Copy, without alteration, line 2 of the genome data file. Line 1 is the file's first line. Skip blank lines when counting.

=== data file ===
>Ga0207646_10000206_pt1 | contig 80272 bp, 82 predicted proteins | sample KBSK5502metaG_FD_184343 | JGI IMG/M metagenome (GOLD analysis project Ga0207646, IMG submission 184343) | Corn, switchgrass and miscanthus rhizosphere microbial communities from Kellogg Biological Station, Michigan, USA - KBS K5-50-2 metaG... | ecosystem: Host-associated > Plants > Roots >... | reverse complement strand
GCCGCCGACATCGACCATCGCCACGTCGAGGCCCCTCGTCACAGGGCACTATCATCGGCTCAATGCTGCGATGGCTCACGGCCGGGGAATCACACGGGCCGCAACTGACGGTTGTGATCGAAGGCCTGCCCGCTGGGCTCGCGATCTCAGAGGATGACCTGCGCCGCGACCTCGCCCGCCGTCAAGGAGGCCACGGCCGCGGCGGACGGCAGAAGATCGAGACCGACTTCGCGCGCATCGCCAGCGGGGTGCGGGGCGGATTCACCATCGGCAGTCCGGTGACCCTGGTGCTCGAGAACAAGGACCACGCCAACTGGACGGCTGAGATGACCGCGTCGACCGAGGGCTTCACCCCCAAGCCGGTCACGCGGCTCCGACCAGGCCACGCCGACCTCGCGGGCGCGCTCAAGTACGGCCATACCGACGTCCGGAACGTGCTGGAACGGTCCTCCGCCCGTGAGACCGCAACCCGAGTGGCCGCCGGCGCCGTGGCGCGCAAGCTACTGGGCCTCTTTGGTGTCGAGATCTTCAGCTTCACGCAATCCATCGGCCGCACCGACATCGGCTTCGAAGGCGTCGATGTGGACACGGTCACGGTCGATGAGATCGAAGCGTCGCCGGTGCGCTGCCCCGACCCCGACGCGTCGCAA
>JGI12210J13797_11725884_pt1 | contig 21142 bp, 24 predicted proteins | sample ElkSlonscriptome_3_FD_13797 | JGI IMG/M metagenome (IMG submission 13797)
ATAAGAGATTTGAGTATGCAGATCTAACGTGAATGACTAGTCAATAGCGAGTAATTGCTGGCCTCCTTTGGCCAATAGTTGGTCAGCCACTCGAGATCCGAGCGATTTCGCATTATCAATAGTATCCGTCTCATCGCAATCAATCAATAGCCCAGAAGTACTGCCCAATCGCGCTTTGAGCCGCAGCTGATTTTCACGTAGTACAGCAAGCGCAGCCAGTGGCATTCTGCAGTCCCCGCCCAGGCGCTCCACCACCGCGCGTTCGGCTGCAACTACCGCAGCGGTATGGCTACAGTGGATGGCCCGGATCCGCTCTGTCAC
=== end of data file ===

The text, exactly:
GCCGCCGACATCGACCATCGCCACGTCGAGGCCCCTCGTCACAGGGCACTATCATCGGCTCAATGCTGCGATGGCTCACGGCCGGGGAATCACACGGGCCGCAACTGACGGTTGTGATCGAAGGCCTGCCCGCTGGGCTCGCGATCTCAGAGGATGACCTGCGCCGCGACCTCGCCCGCCGTCAAGGAGGCCACGGCCGCGGCGGACGGCAGAAGATCGAGACCGACTTCGCGCGCATCGCCAGCGGGGTGCGGGGCGGATTCACCATCGGCAGTCCGGTGACCCTGGTGCTCGAGAACAAGGACCACGCCAACTGGACGGCTGAGATGACCGCGTCGACCGAGGGCTTCACCCCCAAGCCGGTCACGCGGCTCCGACCAGGCCACGCCGACCTCGCGGGCGCGCTCAAGTACGGCCATACCGACGTCCGGAACGTGCTGGAACGGTCCTCCGCCCGTGAGACCGCAACCCGAGTGGCCGCCGGCGCCGTGGCGCGCAAGCTACTGGGCCTCTTTGGTGTCGAGATCTTCAGCTTCACGCAATCCATCGGCCGCACCGACATCGGCTTCGAAGGCGTCGATGTGGACACGGTCACGGTCGATGAGATCGAAGCGTCGCCGGTGCGCTGCCCCGACCCCGACGCGTCGCAA